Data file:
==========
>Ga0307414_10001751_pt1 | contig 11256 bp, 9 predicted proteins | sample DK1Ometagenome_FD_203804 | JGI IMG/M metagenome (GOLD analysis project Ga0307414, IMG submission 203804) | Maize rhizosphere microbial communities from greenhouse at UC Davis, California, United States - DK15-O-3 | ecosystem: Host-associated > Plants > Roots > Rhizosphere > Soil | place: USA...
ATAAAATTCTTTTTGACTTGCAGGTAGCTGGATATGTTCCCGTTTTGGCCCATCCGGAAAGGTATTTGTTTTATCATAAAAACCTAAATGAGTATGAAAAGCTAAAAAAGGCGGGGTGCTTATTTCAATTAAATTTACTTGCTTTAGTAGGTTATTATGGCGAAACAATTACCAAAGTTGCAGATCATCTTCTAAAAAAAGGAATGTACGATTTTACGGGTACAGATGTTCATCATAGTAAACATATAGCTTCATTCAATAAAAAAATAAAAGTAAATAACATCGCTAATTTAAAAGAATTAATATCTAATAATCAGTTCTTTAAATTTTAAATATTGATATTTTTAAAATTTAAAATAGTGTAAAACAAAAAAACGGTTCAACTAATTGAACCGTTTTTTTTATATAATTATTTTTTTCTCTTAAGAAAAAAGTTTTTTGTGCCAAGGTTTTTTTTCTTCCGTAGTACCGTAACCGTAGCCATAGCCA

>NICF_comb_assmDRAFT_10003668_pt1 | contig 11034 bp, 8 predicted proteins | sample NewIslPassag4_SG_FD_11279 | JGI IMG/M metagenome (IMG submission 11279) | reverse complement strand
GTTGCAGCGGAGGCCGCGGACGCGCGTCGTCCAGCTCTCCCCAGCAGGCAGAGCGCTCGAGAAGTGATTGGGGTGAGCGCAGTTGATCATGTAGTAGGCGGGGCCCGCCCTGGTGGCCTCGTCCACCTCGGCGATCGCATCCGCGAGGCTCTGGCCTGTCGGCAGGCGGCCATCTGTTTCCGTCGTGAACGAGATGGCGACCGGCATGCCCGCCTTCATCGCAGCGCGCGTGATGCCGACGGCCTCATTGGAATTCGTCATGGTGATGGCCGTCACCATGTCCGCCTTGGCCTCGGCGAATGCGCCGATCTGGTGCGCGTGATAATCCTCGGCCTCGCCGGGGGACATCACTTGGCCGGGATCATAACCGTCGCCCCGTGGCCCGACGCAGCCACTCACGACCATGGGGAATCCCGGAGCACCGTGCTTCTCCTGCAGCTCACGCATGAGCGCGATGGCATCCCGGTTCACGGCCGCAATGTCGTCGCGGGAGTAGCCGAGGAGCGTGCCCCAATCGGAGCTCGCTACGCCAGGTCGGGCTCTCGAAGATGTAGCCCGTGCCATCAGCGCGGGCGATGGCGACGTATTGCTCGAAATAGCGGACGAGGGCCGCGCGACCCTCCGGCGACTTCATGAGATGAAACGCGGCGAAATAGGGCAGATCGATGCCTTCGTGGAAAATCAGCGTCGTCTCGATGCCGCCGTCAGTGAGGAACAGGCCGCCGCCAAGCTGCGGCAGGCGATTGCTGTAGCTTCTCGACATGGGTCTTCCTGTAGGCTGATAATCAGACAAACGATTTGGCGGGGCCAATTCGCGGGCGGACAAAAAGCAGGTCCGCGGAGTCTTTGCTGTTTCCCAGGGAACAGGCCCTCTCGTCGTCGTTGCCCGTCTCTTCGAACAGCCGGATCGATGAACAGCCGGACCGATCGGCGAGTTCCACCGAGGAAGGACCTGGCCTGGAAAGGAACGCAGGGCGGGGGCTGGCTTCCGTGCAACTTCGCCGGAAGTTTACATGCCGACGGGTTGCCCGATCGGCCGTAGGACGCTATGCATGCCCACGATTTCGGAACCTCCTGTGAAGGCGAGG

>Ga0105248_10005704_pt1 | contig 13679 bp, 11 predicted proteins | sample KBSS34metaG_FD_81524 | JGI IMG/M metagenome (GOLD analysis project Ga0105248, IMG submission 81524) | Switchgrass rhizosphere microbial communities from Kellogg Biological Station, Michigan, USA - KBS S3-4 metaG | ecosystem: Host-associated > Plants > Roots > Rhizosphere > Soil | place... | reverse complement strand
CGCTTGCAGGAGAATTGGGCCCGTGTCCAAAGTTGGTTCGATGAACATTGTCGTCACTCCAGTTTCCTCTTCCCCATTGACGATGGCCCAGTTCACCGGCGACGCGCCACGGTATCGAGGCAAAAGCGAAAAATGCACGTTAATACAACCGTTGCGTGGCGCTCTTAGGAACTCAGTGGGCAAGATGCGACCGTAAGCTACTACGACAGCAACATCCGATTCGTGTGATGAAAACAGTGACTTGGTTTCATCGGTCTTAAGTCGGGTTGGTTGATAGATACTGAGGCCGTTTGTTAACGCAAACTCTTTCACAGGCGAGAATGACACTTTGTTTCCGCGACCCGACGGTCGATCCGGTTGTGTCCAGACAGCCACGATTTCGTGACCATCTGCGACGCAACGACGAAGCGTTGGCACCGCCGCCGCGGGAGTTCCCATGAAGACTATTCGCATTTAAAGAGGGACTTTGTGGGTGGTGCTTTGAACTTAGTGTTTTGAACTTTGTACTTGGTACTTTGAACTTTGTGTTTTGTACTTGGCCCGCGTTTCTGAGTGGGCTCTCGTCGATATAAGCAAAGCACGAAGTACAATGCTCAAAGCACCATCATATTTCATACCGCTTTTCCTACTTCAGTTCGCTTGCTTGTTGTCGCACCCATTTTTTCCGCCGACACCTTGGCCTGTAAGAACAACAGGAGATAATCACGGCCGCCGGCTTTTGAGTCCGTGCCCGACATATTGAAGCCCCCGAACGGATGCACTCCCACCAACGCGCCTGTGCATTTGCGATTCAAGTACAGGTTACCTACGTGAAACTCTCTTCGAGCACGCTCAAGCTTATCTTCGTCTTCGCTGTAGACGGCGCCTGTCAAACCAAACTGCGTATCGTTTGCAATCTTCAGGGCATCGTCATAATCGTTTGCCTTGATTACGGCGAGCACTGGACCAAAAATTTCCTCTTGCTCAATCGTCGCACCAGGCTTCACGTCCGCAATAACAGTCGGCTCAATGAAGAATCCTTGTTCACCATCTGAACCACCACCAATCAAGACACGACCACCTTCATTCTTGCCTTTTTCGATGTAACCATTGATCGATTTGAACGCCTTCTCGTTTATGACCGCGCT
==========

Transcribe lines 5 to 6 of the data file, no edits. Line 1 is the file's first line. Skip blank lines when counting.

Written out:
>Ga0105248_10005704_pt1 | contig 13679 bp, 11 predicted proteins | sample KBSS34metaG_FD_81524 | JGI IMG/M metagenome (GOLD analysis project Ga0105248, IMG submission 81524) | Switchgrass rhizosphere microbial communities from Kellogg Biological Station, Michigan, USA - KBS S3-4 metaG | ecosystem: Host-associated > Plants > Roots > Rhizosphere > Soil | place... | reverse complement strand
CGCTTGCAGGAGAATTGGGCCCGTGTCCAAAGTTGGTTCGATGAACATTGTCGTCACTCCAGTTTCCTCTTCCCCATTGACGATGGCCCAGTTCACCGGCGACGCGCCACGGTATCGAGGCAAAAGCGAAAAATGCACGTTAATACAACCGTTGCGTGGCGCTCTTAGGAACTCAGTGGGCAAGATGCGACCGTAAGCTACTACGACAGCAACATCCGATTCGTGTGATGAAAACAGTGACTTGGTTTCATCGGTCTTAAGTCGGGTTGGTTGATAGATACTGAGGCCGTTTGTTAACGCAAACTCTTTCACAGGCGAGAATGACACTTTGTTTCCGCGACCCGACGGTCGATCCGGTTGTGTCCAGACAGCCACGATTTCGTGACCATCTGCGACGCAACGACGAAGCGTTGGCACCGCCGCCGCGGGAGTTCCCATGAAGACTATTCGCATTTAAAGAGGGACTTTGTGGGTGGTGCTTTGAACTTAGTGTTTTGAACTTTGTACTTGGTACTTTGAACTTTGTGTTTTGTACTTGGCCCGCGTTTCTGAGTGGGCTCTCGTCGATATAAGCAAAGCACGAAGTACAATGCTCAAAGCACCATCATATTTCATACCGCTTTTCCTACTTCAGTTCGCTTGCTTGTTGTCGCACCCATTTTTTCCGCCGACACCTTGGCCTGTAAGAACAACAGGAGATAATCACGGCCGCCGGCTTTTGAGTCCGTGCCCGACATATTGAAGCCCCCGAACGGATGCACTCCCACCAACGCGCCTGTGCATTTGCGATTCAAGTACAGGTTACCTACGTGAAACTCTCTTCGAGCACGCTCAAGCTTATCTTCGTCTTCGCTGTAGACGGCGCCTGTCAAACCAAACTGCGTATCGTTTGCAATCTTCAGGGCATCGTCATAATCGTTTGCCTTGATTACGGCGAGCACTGGACCAAAAATTTCCTCTTGCTCAATCGTCGCACCAGGCTTCACGTCCGCAATAACAGTCGGCTCAATGAAGAATCCTTGTTCACCATCTGAACCACCACCAATCAAGACACGACCACCTTCATTCTTGCCTTTTTCGATGTAACCATTGATCGATTTGAACGCCTTCTCGTTTATGACCGCGCT